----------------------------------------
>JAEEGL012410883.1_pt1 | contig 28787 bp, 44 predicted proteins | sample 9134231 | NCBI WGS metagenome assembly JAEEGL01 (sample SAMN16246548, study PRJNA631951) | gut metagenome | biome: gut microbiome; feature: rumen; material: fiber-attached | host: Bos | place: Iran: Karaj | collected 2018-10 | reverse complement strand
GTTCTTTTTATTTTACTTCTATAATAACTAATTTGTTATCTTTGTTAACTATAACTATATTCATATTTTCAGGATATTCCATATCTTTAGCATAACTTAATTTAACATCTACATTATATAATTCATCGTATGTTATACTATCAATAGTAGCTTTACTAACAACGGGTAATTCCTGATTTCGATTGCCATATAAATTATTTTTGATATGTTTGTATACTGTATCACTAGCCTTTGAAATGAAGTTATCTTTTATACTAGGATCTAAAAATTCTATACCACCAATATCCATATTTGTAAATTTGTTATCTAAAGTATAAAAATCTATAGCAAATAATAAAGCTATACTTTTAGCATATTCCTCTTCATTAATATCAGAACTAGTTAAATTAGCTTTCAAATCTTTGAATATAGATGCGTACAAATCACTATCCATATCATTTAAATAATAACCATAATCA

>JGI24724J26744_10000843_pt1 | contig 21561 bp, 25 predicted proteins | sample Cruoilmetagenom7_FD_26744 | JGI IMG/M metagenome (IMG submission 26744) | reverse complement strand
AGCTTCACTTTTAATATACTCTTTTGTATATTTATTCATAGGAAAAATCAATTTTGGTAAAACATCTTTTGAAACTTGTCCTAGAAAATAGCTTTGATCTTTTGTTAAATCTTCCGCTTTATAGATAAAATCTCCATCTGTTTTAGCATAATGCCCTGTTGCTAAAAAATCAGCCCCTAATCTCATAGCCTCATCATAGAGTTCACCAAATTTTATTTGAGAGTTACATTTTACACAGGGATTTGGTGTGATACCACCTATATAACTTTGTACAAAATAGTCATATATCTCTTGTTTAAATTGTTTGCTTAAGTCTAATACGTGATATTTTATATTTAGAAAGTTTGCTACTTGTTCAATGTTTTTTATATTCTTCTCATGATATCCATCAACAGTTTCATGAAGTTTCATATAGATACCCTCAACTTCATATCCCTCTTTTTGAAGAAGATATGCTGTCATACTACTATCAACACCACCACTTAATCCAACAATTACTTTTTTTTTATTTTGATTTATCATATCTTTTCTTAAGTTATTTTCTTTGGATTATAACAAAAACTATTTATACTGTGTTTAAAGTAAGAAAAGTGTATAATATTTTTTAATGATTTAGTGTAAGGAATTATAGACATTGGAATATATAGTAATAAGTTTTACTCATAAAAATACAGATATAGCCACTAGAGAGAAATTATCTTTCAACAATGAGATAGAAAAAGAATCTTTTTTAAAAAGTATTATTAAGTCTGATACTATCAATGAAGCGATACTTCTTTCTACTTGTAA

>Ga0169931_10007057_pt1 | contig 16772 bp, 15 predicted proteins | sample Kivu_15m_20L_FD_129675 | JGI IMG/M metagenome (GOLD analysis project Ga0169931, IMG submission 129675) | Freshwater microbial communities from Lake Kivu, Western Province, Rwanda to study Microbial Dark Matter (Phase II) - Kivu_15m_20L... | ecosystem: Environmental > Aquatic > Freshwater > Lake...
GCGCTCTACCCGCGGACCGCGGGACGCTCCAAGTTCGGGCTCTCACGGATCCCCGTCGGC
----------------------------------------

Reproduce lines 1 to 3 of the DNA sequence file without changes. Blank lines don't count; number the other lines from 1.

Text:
>JAEEGL012410883.1_pt1 | contig 28787 bp, 44 predicted proteins | sample 9134231 | NCBI WGS metagenome assembly JAEEGL01 (sample SAMN16246548, study PRJNA631951) | gut metagenome | biome: gut microbiome; feature: rumen; material: fiber-attached | host: Bos | place: Iran: Karaj | collected 2018-10 | reverse complement strand
GTTCTTTTTATTTTACTTCTATAATAACTAATTTGTTATCTTTGTTAACTATAACTATATTCATATTTTCAGGATATTCCATATCTTTAGCATAACTTAATTTAACATCTACATTATATAATTCATCGTATGTTATACTATCAATAGTAGCTTTACTAACAACGGGTAATTCCTGATTTCGATTGCCATATAAATTATTTTTGATATGTTTGTATACTGTATCACTAGCCTTTGAAATGAAGTTATCTTTTATACTAGGATCTAAAAATTCTATACCACCAATATCCATATTTGTAAATTTGTTATCTAAAGTATAAAAATCTATAGCAAATAATAAAGCTATACTTTTAGCATATTCCTCTTCATTAATATCAGAACTAGTTAAATTAGCTTTCAAATCTTTGAATATAGATGCGTACAAATCACTATCCATATCATTTAAATAATAACCATAATCA

>JGI24724J26744_10000843_pt1 | contig 21561 bp, 25 predicted proteins | sample Cruoilmetagenom7_FD_26744 | JGI IMG/M metagenome (IMG submission 26744) | reverse complement strand